ID: It was amazing to have a year and a half to travel the world to meet artists and to see what was going on in different regions and discover a generation of artists who we couldn’t possibly know because we’re middle aged (laughs) and you don’t meet people in the same way as you do when you’re younger.

ME: Plus, it’s a little bit creepy if we were to call a young artist and ask if we could come to see their studio to see what they do. It would sound like we either wanted to harass them or steal their ideas! (Laughs.) But when we curate, we can do it, and that was really interesting.

ID: It also gave us a chance to call up people who we had admired and been inspired by for many years. Fred Wilson, for instance, did a big project at the Istanbul Biennale.

ME: And then as an artist, it’s really nice to try to do something different from that which you found annoying in a prior biennale context before. For Istanbul, we made the decision to invite far fewer artists than is usual, which I’m very proud to see a lot of bigger art events have done since. We only had around 50 artists so everyone had enough space to create a whole universe.

11 Elmgreen Dragset c Katharina Poblotzki

In the past few years people seem to have realised that the growth of biennales, which always seem to be adding more artists, events and venues, is unsustainable. This is especially true in a landscape affected by the Covid-19 pandemic.
ME: I’m extremely curious how it develops. It was extremely beautiful during the show at KÖNIG in May because although we couldn’t have a big opening, people came in smaller numbers, and you certainly could see how much people appreciated socialising and seeing art because they had been in lockdown for so long. It that showed that if we’re not overfed, we don’t actually become fatigued.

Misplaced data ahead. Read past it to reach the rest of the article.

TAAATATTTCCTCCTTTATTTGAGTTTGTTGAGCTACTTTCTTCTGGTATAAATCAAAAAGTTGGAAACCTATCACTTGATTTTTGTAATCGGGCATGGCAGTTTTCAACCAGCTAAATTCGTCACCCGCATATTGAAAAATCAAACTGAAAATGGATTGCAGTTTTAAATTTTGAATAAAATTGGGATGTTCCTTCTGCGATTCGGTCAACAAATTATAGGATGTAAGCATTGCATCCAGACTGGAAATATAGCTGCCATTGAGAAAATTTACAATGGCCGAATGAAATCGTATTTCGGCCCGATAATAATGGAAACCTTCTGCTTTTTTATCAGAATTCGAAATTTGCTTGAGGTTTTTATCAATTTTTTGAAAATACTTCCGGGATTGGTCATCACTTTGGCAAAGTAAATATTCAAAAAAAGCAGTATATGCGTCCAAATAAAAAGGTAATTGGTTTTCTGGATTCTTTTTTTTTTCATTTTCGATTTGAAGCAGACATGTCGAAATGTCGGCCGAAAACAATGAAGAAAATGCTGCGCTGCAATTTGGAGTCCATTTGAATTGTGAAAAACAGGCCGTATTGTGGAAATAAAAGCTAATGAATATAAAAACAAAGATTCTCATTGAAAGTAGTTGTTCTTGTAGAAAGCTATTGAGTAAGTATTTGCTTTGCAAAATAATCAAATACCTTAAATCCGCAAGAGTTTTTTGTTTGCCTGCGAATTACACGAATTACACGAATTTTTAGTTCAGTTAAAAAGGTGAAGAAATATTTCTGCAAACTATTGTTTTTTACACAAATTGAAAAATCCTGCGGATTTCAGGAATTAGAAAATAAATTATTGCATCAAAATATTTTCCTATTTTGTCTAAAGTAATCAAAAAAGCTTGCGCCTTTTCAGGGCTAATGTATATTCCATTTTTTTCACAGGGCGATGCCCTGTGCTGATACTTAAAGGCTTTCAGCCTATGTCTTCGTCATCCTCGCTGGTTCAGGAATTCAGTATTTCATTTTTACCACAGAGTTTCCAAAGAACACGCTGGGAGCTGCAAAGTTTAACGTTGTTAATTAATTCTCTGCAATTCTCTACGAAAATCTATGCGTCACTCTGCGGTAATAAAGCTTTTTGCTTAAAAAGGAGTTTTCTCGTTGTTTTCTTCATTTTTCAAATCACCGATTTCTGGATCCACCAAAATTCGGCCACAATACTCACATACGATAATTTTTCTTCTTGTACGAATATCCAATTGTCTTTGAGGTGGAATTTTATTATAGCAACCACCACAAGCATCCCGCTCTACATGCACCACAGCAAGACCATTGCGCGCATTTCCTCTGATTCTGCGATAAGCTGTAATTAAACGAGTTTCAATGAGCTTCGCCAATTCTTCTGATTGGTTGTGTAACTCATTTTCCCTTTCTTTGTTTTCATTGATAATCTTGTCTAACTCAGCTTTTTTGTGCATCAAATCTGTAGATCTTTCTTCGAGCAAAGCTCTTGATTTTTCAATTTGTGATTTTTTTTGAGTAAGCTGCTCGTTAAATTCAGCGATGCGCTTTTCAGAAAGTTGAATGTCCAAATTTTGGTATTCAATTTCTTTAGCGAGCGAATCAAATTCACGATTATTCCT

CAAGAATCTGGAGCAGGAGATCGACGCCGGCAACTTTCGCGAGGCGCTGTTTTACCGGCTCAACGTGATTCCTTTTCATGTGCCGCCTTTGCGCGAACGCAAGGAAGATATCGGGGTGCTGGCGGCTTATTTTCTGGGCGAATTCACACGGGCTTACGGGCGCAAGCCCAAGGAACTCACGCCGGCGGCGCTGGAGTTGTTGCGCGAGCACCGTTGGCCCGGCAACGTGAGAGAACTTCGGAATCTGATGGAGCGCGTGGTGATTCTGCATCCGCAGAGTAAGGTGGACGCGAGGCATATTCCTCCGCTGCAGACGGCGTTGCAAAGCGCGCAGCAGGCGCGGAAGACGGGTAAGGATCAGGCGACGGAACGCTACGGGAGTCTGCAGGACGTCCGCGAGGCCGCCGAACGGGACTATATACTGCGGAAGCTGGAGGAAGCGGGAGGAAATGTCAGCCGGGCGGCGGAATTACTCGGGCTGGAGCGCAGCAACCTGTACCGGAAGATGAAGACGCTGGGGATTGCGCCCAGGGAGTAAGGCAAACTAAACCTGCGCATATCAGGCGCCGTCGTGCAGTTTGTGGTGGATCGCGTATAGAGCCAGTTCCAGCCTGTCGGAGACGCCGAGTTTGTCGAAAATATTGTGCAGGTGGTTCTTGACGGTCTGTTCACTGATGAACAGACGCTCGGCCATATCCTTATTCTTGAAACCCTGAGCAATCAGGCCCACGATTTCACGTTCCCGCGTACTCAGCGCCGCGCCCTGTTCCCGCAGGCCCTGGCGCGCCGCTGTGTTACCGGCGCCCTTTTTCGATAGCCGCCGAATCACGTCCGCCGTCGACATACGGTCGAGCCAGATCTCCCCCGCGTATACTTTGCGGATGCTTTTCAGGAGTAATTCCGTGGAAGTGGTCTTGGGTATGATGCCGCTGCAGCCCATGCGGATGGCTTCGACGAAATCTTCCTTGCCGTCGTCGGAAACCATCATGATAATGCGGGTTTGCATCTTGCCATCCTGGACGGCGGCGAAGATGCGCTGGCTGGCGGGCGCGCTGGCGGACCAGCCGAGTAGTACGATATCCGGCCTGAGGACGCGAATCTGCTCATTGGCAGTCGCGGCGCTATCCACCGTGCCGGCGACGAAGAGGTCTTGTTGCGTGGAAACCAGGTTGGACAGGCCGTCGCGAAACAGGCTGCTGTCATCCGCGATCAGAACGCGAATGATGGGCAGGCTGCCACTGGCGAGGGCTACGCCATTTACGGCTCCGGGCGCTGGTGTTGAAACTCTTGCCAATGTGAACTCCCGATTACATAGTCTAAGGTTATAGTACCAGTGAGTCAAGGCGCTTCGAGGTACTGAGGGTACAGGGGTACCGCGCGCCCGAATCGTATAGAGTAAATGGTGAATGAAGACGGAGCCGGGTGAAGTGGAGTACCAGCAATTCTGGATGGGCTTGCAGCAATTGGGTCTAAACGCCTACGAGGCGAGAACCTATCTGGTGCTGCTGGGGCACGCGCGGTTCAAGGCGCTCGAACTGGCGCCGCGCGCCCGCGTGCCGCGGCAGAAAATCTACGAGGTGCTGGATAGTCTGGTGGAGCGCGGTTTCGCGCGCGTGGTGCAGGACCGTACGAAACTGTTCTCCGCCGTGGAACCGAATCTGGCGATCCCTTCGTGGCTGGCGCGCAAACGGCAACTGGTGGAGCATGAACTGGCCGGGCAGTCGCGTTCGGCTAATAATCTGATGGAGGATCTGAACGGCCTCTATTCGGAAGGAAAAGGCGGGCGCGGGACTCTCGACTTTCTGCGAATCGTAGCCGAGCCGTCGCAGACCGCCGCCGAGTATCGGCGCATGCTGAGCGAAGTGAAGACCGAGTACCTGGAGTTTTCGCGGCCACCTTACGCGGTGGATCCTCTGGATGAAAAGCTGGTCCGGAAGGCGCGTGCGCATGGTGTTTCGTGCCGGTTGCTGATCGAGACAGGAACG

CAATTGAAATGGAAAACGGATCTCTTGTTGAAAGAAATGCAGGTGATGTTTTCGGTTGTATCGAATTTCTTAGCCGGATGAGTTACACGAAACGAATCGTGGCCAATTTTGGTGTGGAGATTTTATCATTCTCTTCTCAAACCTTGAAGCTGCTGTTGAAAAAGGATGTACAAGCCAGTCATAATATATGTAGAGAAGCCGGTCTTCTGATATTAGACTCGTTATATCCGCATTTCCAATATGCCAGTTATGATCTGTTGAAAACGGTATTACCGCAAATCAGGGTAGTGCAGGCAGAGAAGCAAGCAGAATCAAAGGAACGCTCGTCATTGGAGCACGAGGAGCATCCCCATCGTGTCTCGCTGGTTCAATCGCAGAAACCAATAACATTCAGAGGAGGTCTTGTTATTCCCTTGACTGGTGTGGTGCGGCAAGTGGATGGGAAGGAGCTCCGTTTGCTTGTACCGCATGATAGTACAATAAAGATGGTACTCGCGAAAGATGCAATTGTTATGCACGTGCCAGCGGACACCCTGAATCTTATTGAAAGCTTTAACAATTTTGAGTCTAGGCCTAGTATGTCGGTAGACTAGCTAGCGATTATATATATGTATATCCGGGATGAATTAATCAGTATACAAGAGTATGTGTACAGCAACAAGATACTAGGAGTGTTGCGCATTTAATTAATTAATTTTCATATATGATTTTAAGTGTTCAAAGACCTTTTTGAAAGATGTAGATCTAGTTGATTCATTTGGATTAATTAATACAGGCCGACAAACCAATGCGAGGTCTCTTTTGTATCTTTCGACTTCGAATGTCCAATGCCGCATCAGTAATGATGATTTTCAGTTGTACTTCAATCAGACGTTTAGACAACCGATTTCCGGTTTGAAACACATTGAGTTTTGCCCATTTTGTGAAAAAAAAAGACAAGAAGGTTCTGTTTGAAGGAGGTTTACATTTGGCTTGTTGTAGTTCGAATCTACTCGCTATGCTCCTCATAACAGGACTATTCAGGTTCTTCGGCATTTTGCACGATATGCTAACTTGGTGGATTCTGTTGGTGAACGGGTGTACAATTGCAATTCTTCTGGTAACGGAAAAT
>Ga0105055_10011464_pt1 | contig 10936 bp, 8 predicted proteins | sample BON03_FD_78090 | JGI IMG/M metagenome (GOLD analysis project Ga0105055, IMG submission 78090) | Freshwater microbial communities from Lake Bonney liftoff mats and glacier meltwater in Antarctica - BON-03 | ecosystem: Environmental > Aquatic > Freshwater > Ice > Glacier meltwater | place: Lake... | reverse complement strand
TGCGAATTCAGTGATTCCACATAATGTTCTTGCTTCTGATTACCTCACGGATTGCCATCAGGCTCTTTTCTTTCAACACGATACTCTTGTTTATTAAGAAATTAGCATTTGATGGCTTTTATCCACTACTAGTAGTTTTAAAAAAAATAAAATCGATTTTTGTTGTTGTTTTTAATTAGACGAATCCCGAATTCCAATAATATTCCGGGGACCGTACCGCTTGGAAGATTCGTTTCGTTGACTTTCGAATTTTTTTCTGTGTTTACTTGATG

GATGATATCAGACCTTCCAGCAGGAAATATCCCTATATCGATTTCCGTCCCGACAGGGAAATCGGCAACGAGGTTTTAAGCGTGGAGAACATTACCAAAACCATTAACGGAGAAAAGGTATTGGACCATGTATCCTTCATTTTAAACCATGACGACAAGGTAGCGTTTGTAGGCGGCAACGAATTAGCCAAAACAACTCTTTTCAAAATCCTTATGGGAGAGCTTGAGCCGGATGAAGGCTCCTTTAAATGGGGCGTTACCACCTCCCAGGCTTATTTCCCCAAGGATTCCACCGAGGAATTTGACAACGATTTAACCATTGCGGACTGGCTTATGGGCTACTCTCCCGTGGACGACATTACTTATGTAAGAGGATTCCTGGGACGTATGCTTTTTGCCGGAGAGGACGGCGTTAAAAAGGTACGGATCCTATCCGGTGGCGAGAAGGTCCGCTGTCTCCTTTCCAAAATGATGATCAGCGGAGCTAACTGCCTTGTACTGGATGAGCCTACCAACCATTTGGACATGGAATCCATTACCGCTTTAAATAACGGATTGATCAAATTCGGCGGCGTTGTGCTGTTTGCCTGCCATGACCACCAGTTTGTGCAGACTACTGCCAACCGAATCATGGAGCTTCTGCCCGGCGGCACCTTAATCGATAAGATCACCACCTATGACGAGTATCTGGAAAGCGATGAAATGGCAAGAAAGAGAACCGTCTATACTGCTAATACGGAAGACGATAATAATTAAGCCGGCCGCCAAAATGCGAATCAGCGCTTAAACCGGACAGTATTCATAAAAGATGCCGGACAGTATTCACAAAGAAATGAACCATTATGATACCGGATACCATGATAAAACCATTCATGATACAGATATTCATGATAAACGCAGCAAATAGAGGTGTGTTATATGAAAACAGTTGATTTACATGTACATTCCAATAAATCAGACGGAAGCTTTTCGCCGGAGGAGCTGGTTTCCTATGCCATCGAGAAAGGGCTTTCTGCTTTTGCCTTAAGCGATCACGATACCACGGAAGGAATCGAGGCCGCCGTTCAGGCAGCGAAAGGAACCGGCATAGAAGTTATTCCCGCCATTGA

Did anything else change for you both because of the lockdown?
ID: We had a lot of big projects on the go, so we never stopped working really.

ME: But we were working on something that was supposed to go to Art Basel, which got cancelled. I think all artists experienced on some level some changes in that way, and then you find out that the world is not collapsing because of one project. It’s a pity but you get over it.

ME: One positive thing that has come out of this situation is that people are more focused on their local scene. A place like Berlin has actually regained a bit of its status as being an interesting place to look at art, where before it was always like: oh yeah, but I’m on my way to Beijing and Hong Kong, and now it’s about actually trying to find ways to do things in the city for people who are in our region. It’s also about realising what resources are here. There are plenty of people to collaborate with.

Elmgreen & Dragset, 2020, Installation views, EMMA - Espoo Museum of Modern Art, Espoo, Finland 2020-21
Photo by: Paula Virta / EMMA

Elmgreen & Dragset, The Wait, Installation views, EMMA - Espoo Museum of Modern Art, Espoo, Finland 2020-21
Photo by: Paula Virta / EMMA

Elmgreen & Dragset, The Whitechapel Pool, 2018, Installation views, Mixed media, dimensions variable
Courtesy: *the artists, Whitechapel Gallery
Photo by: Jack Hems

Elmgreen & Dragset, The Whitechapel Pool, 2018, Installation views, Mixed media, dimensions variable
Courtesy: *the artists, Whitechapel Gallery
Photo by: Jack Hems

Interview: Chloe Stead
Photos: Katharina Poblotzki